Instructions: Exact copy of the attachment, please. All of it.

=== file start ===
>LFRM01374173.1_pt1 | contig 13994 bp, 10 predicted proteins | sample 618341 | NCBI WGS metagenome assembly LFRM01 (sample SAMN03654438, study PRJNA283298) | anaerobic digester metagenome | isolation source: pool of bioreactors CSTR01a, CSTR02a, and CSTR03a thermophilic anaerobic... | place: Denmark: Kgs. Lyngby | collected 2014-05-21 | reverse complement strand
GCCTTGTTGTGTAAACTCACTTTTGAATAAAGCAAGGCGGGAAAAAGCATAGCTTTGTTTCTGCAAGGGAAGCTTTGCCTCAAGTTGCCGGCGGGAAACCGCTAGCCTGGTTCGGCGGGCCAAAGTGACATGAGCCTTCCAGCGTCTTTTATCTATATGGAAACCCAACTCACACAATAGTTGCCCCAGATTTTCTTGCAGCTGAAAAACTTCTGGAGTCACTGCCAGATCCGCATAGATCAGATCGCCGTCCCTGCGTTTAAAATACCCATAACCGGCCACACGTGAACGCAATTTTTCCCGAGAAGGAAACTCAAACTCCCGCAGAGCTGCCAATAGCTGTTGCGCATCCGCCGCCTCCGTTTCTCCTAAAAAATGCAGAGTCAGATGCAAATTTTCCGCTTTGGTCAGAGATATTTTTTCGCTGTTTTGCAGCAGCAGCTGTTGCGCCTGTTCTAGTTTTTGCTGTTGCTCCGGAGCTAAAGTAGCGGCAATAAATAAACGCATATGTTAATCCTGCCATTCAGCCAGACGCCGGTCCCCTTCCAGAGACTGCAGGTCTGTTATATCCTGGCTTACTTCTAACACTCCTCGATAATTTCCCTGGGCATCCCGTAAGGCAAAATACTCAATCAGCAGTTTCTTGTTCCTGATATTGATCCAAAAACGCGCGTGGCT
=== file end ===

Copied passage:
>LFRM01374173.1_pt1 | contig 13994 bp, 10 predicted proteins | sample 618341 | NCBI WGS metagenome assembly LFRM01 (sample SAMN03654438, study PRJNA283298) | anaerobic digester metagenome | isolation source: pool of bioreactors CSTR01a, CSTR02a, and CSTR03a thermophilic anaerobic... | place: Denmark: Kgs. Lyngby | collected 2014-05-21 | reverse complement strand
GCCTTGTTGTGTAAACTCACTTTTGAATAAAGCAAGGCGGGAAAAAGCATAGCTTTGTTTCTGCAAGGGAAGCTTTGCCTCAAGTTGCCGGCGGGAAACCGCTAGCCTGGTTCGGCGGGCCAAAGTGACATGAGCCTTCCAGCGTCTTTTATCTATATGGAAACCCAACTCACACAATAGTTGCCCCAGATTTTCTTGCAGCTGAAAAACTTCTGGAGTCACTGCCAGATCCGCATAGATCAGATCGCCGTCCCTGCGTTTAAAATACCCATAACCGGCCACACGTGAACGCAATTTTTCCCGAGAAGGAAACTCAAACTCCCGCAGAGCTGCCAATAGCTGTTGCGCATCCGCCGCCTCCGTTTCTCCTAAAAAATGCAGAGTCAGATGCAAATTTTCCGCTTTGGTCAGAGATATTTTTTCGCTGTTTTGCAGCAGCAGCTGTTGCGCCTGTTCTAGTTTTTGCTGTTGCTCCGGAGCTAAAGTAGCGGCAATAAATAAACGCATATGTTAATCCTGCCATTCAGCCAGACGCCGGTCCCCTTCCAGAGACTGCAGGTCTGTTATATCCTGGCTTACTTCTAACACTCCTCGATAATTTCCCTGGGCATCCCGTAAGGCAAAATACTCAATCAGCAGTTTCTTGTTCCTGATATTGATCCAAAAACGCGCGTGGCT